Mexican-born Virginia Downs (1914-2005) was the third wife of William (“Bill”) Colfax Miller. After their marriage in November 1969, the Millers lived in Cuernavaca, where they co-owned an art gallery, before moving first to the U.S. for a year and then, in about 1982, to Lake Chapala, where Virginia Miller was a prolific writer of articles about Mexico for local English-language publications.
Virginia Downs was born into a wealthy American family in Guadalajara on 11 March 1914 and died in that same city on 16 November 2005. Her grandfather, Alfred Ryder Downs, had been a successful miner in Alaska before moving to Mexico, where he built up a business empire as owner of the American Bank of Guadalajara, a Ford Agency and (allegedly) the first gas station in Guadalajara. He bought land on the then northern outskirts of the city that he subsequently developed at the start of the 20th century as Colonia Seattle. Modeled on an American garden city, this area initially had 57 homes and its own electric and water plants.
Virginia was only nine days old when her family fled Guadalajara for the U.S., fearing for their lives as the Mexican Revolution engulfed the city and most Americans were forced to flee. Grandfather Downs returned a few years later and resumed his business interests. Virginia’s family also returned, and she attended school in Guadalajara before completing her high school education at Grey Castle (which later became San Diego High School) in California, after which she majored in foreign languages at the University of California Los Angeles.
After graduating, Downs worked in the U.S. Civil Service. She worked 5 years in Hawaii, two years in Japan and a year in Frankfurt before spending 15 years in Paris, where she worked as a researcher and writer for the U.S. Joint Chiefs of Staff European Command. When NATO personnel were ordered out of France in 1967 by President Charles de Gaulle, she returned to the U.S.
Failing to find suitable work in Los Angeles, she moved back to Mexico, living first in Oaxaca, then San Miguel de Allende (where she took art classes), and then to the Cortés house in Cuernavaca. It was in Cuernavaca that she met and married Bill Miller.
During their time in Cuernavaca, Virginia was a columnist for the local daily El Diario de Morelos and the couple opened the Akari Art Gallery, the city’s first major art gallery. The couple were friends of many famous Mexican artists, including Alfaro David Siqueiros who gave them a personally-inscribed heliographic copy of a drawing entitled “La Niña Madre”. This drawing was used by Excelsior, the national daily, during its campaign to get Mother’s Day officially celebrated in Mexico.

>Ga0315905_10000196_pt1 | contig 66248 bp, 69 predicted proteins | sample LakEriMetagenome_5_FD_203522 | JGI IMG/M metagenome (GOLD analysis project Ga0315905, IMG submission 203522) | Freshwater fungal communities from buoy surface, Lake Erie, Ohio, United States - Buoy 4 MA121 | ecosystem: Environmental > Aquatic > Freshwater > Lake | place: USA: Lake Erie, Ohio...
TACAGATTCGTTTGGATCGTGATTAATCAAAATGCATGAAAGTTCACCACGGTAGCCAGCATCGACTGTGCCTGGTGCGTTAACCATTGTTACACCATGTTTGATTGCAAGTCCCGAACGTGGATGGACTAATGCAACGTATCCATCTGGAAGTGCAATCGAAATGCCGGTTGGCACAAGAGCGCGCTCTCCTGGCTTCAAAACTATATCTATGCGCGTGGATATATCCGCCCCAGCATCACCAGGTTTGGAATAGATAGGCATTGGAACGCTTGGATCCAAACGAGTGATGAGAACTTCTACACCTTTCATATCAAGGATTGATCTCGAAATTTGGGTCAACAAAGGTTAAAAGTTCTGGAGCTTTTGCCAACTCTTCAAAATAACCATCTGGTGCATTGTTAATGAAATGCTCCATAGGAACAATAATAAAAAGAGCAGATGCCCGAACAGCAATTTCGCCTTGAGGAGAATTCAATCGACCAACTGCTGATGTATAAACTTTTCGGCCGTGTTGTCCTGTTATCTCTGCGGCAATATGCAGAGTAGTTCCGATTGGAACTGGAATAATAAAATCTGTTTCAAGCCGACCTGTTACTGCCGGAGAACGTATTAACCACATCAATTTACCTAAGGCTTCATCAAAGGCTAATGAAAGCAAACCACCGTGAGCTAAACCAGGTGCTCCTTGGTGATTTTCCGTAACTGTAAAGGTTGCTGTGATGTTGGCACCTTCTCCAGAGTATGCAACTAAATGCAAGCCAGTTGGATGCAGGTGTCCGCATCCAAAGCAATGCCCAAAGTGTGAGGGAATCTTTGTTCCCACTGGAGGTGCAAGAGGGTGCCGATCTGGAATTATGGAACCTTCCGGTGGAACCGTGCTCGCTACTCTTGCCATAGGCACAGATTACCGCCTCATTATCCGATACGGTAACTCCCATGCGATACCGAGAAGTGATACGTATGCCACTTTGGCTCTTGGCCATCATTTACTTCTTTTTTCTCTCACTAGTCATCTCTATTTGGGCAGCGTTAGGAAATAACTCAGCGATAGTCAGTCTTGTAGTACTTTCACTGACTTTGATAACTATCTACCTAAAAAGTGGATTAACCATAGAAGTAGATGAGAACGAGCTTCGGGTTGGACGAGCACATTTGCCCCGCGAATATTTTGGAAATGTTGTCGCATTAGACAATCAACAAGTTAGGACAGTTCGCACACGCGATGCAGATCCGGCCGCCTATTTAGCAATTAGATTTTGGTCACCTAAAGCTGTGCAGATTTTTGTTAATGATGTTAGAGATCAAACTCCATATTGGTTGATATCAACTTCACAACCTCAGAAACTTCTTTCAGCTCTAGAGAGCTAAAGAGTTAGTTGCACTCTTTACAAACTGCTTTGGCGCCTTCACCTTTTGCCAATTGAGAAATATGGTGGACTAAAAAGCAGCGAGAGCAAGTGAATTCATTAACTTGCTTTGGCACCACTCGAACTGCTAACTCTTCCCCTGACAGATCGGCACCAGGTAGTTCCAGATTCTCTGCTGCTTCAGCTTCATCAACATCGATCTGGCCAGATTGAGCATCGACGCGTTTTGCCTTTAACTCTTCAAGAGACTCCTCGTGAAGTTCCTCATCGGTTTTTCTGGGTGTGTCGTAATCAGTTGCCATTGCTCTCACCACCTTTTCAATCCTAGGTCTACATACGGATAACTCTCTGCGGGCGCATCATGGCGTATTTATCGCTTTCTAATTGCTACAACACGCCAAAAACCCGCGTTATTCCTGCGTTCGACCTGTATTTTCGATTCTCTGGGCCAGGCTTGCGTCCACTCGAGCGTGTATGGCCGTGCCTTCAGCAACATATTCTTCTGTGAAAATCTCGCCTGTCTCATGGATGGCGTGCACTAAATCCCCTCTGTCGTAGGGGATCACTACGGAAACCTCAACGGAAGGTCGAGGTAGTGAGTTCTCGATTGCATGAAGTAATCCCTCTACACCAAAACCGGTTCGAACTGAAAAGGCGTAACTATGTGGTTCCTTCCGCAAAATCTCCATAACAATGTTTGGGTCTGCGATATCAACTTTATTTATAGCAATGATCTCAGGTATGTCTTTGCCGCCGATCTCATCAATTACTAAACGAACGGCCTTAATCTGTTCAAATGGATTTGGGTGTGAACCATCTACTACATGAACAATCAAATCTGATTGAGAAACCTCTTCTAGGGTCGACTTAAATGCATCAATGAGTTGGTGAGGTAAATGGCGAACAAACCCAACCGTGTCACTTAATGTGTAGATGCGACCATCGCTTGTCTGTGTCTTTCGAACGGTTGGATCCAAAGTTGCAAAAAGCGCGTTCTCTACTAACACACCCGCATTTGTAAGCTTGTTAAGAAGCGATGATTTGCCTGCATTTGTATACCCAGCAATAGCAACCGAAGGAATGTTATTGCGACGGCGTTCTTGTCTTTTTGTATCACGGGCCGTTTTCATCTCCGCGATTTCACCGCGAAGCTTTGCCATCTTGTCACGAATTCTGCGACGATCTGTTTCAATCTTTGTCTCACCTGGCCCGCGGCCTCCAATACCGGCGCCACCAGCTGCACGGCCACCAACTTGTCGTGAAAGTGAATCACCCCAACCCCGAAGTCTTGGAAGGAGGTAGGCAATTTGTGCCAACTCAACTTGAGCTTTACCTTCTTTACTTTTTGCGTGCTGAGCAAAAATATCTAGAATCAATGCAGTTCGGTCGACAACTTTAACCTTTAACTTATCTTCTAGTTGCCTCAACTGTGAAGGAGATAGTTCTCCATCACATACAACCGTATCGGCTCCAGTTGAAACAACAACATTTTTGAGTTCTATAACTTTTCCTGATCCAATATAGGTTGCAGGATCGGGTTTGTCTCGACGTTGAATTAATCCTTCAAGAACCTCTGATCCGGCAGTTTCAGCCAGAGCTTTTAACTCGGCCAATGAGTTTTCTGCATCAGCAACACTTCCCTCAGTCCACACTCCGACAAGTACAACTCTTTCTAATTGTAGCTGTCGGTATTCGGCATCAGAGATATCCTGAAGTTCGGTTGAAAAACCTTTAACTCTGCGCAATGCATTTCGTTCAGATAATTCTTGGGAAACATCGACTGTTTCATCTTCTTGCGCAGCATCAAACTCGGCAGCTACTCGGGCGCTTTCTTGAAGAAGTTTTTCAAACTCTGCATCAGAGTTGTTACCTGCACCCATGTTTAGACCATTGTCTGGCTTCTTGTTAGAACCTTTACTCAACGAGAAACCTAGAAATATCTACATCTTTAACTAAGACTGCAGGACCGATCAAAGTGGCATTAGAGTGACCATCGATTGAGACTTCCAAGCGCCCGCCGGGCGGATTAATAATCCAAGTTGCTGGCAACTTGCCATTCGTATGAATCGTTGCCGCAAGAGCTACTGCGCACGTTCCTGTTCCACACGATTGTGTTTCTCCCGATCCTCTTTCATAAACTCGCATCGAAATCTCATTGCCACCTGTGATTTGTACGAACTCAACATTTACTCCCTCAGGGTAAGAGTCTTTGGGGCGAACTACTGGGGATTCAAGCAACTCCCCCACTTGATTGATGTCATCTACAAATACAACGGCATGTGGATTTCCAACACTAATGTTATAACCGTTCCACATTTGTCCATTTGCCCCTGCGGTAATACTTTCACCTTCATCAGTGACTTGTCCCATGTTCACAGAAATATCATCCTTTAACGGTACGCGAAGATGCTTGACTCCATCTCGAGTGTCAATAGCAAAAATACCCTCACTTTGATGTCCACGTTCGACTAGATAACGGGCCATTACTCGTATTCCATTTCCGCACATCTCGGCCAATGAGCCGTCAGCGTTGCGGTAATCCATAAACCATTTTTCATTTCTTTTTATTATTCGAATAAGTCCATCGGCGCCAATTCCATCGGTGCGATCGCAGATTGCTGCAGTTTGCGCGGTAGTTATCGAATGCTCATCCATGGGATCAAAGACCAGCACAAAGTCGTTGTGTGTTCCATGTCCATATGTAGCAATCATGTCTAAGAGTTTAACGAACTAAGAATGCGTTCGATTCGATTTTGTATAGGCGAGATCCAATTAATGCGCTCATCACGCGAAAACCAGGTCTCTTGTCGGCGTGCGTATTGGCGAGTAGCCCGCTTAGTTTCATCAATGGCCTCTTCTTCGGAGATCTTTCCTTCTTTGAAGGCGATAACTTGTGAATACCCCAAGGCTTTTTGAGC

The Atari Gallery was one of the venues for a group show by Clique Ajijic in February 1976. The Clique Ajijic was comprised of eight Ajijic artists: Tom Faloon, Hubert Harmon, Todd (“Rocky”) Karns, Gail Michaels, John Peterson, Synnove (Shaffer) Pettersen, Adolfo Riestra and Sidney Schwartzman.
Among the other “Ajijicans” attending the opening in Cuernavaca were Peggy Koll, Margo Thomas, and Bruce and Patricia Wightman.
In Ajijic, in addition to her regular contributions to El Ojo del Lago (The Eye of the Lake) and other local publications, Virginia Miller self-published South of Yesterday (2001), a family history, subsequently translated into Spanish as Al Sur del Ayer (2004). She described the book as “the story of my mother’s life as a bride coming to a strange land. The book flows through the charmed life of an American living in Guadalajara in the early nineteen hundreds into the violence of the Revolution, escape from and return to a much-beloved Mexico.”
- Alan Cogan. 2001. “South of Yesterday: A True Story by Virginia Downs Miller, Reviewed by Allan Cogan“. MexConnect.com.
- Guadalajara Reporter: 28 Feb 1976.
- Tod Jonson. 2004. Lake Chapala Review, March 2004.
- El Ojo del Lago (Eye of the Lake): July 1985; July 1989.
- Richard Tingen. 2017. Personal communication.
Comments, corrections or additional material related to any of the writers and artists featured in our series of mini-bios are welcomed. Please use the comments feature at the bottom of individual posts, or email us.
Tony Burton’s books include “Lake Chapala: A Postcard History” (2022), “Foreign Footprints in Ajijic” (2022), “If Walls Could Talk: Chapala’s historic buildings and their former occupants” (2020), (available in translation as “Si Las Paredes Hablaran”), “Mexican Kaleidoscope” (2016), and “Lake Chapala Through the Ages” (2008).